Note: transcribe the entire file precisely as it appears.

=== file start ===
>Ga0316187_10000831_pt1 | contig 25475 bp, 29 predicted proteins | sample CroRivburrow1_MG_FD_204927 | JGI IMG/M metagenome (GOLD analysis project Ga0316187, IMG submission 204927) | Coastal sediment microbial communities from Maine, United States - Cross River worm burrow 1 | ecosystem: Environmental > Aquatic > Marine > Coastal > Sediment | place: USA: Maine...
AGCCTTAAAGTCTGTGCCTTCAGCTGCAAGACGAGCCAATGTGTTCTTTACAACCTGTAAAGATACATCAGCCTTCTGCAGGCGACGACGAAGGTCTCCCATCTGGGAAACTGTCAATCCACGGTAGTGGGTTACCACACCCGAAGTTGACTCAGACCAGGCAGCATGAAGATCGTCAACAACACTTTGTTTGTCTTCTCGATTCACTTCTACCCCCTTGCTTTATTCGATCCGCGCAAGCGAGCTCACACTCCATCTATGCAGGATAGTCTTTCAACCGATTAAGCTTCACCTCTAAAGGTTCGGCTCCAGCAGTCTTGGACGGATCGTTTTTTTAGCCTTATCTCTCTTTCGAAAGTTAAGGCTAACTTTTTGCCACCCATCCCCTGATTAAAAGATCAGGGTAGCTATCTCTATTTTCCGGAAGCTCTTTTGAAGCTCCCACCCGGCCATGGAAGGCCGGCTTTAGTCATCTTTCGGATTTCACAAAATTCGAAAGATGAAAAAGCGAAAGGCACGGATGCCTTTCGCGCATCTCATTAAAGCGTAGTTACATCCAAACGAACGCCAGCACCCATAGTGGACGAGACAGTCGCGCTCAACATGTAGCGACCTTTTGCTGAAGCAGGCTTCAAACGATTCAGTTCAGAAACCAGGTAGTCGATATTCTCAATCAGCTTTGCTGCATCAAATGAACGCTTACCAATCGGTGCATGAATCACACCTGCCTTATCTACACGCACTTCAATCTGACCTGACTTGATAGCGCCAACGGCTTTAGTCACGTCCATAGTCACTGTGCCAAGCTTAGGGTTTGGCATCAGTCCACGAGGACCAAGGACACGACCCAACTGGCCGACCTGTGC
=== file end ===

>Ga0316187_10000831_pt1 | contig 25475 bp, 29 predicted proteins | sample CroRivburrow1_MG_FD_204927 | JGI IMG/M metagenome (GOLD analysis project Ga0316187, IMG submission 204927) | Coastal sediment microbial communities from Maine, United States - Cross River worm burrow 1 | ecosystem: Environmental > Aquatic > Marine > Coastal > Sediment | place: USA: Maine...
AGCCTTAAAGTCTGTGCCTTCAGCTGCAAGACGAGCCAATGTGTTCTTTACAACCTGTAAAGATACATCAGCCTTCTGCAGGCGACGACGAAGGTCTCCCATCTGGGAAACTGTCAATCCACGGTAGTGGGTTACCACACCCGAAGTTGACTCAGACCAGGCAGCATGAAGATCGTCAACAACACTTTGTTTGTCTTCTCGATTCACTTCTACCCCCTTGCTTTATTCGATCCGCGCAAGCGAGCTCACACTCCATCTATGCAGGATAGTCTTTCAACCGATTAAGCTTCACCTCTAAAGGTTCGGCTCCAGCAGTCTTGGACGGATCGTTTTTTTAGCCTTATCTCTCTTTCGAAAGTTAAGGCTAACTTTTTGCCACCCATCCCCTGATTAAAAGATCAGGGTAGCTATCTCTATTTTCCGGAAGCTCTTTTGAAGCTCCCACCCGGCCATGGAAGGCCGGCTTTAGTCATCTTTCGGATTTCACAAAATTCGAAAGATGAAAAAGCGAAAGGCACGGATGCCTTTCGCGCATCTCATTAAAGCGTAGTTACATCCAAACGAACGCCAGCACCCATAGTGGACGAGACAGTCGCGCTCAACATGTAGCGACCTTTTGCTGAAGCAGGCTTCAAACGATTCAGTTCAGAAACCAGGTAGTCGATATTCTCAATCAGCTTTGCTGCATCAAATGAACGCTTACCAATCGGTGCATGAATCACACCTGCCTTATCTACACGCACTTCAATCTGACCTGACTTGATAGCGCCAACGGCTTTAGTCACGTCCATAGTCACTGTGCCAAGCTTAGGGTTTGGCATCAGTCCACGAGGACCAAGGACACGACCCAACTGGCCGACCTGTGC